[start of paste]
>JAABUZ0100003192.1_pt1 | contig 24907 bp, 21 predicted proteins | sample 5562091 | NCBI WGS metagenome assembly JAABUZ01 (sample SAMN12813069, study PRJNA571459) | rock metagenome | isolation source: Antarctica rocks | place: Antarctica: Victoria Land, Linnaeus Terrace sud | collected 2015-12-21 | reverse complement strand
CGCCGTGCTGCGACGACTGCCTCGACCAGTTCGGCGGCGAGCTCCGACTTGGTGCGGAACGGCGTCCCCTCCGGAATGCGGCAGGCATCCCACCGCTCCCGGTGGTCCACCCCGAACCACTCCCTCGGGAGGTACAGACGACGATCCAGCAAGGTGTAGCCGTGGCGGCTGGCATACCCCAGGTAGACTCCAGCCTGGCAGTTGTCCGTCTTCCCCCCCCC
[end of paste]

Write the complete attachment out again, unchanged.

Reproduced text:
>JAABUZ0100003192.1_pt1 | contig 24907 bp, 21 predicted proteins | sample 5562091 | NCBI WGS metagenome assembly JAABUZ01 (sample SAMN12813069, study PRJNA571459) | rock metagenome | isolation source: Antarctica rocks | place: Antarctica: Victoria Land, Linnaeus Terrace sud | collected 2015-12-21 | reverse complement strand
CGCCGTGCTGCGACGACTGCCTCGACCAGTTCGGCGGCGAGCTCCGACTTGGTGCGGAACGGCGTCCCCTCCGGAATGCGGCAGGCATCCCACCGCTCCCGGTGGTCCACCCCGAACCACTCCCTCGGGAGGTACAGACGACGATCCAGCAAGGTGTAGCCGTGGCGGCTGGCATACCCCAGGTAGACTCCAGCCTGGCAGTTGTCCGTCTTCCCCCCCCC